he echoed, "that despite the fact that these Shadowhunters kil ed Nathaniel Gray-or were responsible for his death-our only link to Mortmain, despite the fact that once again they harbored a spy beneath their roof, despite the fact that they still don’t know where Mortmain is, you would recommend Charlotte and Henry Branwel to run this Institute?"

"They may not know where Mortmain is," said Benedict, "but they know who he is. As the great mundane military strategist Sun Tzu said in The A rt of War, ‘If you know your enemies and know yourself, you can win a hundred battles without a single loss.’ We know now who Mortmain really is-a mortal man, not a supernatural being; a man afraid of death; a man bent on revenge for what he considers the undeserved murder of his family. Nor does he have compassion for Downworlders. He utilized werewolves to help him build his clockwork army swiftly, feeding them drugs to keep them working around the clock, knowing the drugs would kil the wolves and ensure their silence.

Judging by the size of the warehouse he used and the number of workers he employed, his clockwork army Will be sizeable. And judging by his motivations and the years over which he has refined his strategies for revenge, he is a man who cannot be reasoned with, cannot be dissuaded, cannot be stopped. We must prepare for a war. And that we did not know before."

The Inquisitor looked at Benedict, thin-lipped, as if he suspected that something untoward was going on but could not imagine what it might be.

"Prepare for a war? And how do you suggest we do that-building, of course, on all this supposedly valuable information the Branwel s have acquired?"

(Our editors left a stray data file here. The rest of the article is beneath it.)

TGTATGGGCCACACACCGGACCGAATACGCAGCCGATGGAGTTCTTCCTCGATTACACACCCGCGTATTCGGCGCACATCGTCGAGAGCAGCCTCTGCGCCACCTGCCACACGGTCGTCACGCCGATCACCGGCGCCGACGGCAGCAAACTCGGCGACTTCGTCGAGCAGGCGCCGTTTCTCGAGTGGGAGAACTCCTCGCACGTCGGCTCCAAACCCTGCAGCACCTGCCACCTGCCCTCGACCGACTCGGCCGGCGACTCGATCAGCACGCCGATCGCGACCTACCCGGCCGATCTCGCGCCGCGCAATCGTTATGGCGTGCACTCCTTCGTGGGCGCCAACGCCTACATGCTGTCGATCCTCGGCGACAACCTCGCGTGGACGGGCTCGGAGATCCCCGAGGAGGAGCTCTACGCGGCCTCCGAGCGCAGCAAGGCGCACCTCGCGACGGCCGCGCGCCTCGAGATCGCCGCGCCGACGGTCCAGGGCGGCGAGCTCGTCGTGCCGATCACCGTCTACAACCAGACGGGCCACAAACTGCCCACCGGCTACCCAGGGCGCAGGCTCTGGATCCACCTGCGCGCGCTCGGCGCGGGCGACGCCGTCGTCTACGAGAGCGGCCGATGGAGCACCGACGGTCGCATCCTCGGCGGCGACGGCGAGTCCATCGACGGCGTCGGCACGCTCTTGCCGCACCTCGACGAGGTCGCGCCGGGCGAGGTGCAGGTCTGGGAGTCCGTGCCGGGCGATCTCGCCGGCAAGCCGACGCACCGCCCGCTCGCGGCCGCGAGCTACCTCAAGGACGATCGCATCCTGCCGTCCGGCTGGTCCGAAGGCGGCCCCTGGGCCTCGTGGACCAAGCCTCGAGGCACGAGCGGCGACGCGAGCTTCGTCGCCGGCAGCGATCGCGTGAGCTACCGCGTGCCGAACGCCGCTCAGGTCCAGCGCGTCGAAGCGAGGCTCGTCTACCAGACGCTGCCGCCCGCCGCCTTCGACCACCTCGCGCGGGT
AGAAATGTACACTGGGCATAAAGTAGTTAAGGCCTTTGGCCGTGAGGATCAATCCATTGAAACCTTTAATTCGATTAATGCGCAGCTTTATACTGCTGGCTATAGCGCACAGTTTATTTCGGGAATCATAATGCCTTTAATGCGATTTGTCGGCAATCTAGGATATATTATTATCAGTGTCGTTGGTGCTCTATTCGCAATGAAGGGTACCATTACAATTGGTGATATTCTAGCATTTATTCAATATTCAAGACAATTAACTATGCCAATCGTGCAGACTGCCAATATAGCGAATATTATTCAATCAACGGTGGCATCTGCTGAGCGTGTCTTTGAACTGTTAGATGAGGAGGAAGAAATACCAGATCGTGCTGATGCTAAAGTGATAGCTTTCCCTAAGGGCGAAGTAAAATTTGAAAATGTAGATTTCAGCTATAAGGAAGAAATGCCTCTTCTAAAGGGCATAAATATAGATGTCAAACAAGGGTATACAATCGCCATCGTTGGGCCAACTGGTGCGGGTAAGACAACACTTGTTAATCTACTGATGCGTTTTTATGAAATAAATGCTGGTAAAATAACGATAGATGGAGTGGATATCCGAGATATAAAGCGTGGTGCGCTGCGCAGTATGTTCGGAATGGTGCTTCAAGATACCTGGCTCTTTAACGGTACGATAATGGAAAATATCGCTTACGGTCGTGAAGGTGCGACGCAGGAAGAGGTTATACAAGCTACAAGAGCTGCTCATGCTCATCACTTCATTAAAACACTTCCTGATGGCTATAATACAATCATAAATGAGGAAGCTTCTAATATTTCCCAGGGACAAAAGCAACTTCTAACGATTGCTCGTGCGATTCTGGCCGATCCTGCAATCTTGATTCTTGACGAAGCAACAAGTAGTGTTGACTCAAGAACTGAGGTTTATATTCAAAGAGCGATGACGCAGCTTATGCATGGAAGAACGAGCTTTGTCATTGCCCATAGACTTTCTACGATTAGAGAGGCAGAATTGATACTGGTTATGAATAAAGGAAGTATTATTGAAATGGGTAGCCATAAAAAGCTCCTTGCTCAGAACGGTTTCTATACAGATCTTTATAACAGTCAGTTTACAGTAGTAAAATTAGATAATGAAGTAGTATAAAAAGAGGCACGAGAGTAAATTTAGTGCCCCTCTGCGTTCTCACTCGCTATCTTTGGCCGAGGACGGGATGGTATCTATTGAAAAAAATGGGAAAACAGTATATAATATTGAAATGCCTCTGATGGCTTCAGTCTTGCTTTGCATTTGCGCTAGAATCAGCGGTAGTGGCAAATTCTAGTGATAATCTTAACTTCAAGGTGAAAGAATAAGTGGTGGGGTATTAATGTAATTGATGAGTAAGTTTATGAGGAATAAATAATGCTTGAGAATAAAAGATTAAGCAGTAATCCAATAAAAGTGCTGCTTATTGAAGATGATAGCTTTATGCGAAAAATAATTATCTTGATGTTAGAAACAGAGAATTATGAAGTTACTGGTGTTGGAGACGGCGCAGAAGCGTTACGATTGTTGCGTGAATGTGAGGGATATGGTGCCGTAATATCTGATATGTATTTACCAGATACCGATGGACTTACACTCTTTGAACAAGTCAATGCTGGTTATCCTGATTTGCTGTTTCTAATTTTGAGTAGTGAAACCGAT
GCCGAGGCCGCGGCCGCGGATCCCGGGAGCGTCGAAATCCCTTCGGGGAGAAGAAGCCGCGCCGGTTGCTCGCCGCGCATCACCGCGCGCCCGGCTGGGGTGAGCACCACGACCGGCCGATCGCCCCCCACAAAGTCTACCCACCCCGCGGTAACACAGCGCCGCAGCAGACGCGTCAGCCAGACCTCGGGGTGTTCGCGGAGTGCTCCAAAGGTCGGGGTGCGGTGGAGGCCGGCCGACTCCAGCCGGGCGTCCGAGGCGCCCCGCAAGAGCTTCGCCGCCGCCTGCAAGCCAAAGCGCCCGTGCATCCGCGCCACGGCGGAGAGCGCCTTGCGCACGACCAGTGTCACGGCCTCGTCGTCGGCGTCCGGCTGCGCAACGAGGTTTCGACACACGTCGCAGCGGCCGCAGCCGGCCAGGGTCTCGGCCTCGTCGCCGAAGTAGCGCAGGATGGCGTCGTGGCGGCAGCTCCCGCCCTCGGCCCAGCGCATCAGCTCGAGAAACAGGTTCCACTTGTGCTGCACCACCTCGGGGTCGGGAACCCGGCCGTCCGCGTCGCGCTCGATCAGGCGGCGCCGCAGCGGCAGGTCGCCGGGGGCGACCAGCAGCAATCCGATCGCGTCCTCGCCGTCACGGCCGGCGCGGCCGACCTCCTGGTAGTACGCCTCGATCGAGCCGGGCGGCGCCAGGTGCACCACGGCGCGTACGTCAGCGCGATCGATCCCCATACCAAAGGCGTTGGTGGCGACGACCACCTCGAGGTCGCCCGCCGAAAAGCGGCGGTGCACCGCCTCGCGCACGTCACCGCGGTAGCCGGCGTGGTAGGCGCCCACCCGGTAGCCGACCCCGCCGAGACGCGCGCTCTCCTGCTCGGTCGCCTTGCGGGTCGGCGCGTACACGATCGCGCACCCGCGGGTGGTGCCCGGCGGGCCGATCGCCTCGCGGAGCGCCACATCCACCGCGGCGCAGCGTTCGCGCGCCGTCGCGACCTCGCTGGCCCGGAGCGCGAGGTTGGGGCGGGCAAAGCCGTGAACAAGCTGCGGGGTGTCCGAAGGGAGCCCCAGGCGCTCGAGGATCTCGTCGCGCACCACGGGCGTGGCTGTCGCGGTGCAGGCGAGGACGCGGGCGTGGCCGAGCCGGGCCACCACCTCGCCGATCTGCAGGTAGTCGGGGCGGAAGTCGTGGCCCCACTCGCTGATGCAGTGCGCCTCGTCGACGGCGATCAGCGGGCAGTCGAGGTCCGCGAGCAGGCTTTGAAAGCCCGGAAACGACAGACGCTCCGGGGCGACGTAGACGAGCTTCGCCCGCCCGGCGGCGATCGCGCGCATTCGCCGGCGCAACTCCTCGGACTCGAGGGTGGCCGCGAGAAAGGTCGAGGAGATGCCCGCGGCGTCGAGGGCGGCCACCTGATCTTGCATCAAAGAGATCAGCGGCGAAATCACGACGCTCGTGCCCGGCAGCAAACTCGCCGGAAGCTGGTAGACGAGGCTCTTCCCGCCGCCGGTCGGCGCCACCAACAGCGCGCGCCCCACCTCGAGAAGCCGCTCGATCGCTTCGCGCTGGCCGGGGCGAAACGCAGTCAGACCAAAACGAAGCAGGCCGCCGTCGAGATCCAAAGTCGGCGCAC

Benedict shrugged. "Well, that of course Will be for the Council to decide over time. But Mortmain has tried to recruit powerful Downworlders such as Woolsey Scott and Camil e Belcourt to his cause. We may not know where he is, but we now know his ways, and we can trap him in that manner.

Perhaps by all ying ourselves with some of Downworld’s more powerful leaders. Charlotte seems to have them all well in hand, don’t you think?"

A faint laugh ran around the Council, but they were not laughing at Charlotte; they were smiling with Benedict. Gabriel was watching his father, his green eyes burning.

"And the spy in the Institute? Would you not call that an example of her carelessness?" said the Inquisitor.

"Not at all," said Benedict. "She dealt with the matter swiftly and without compassion." He smiled at Charlotte, a smile like a razor. "I retract my earlier statement about her softheartedness. Clearly she is as able to deal justice without pity as any man."

Charlotte paled, but said nothing. Her smal hands were very still on the Sword.

Consul Wayland sighed gustily. "I wish you had come to this conclusion a fortnight ago, Benedict, and saved us all this trouble."

Benedict shrugged elegantly. "I thought she needed to be tested," he said.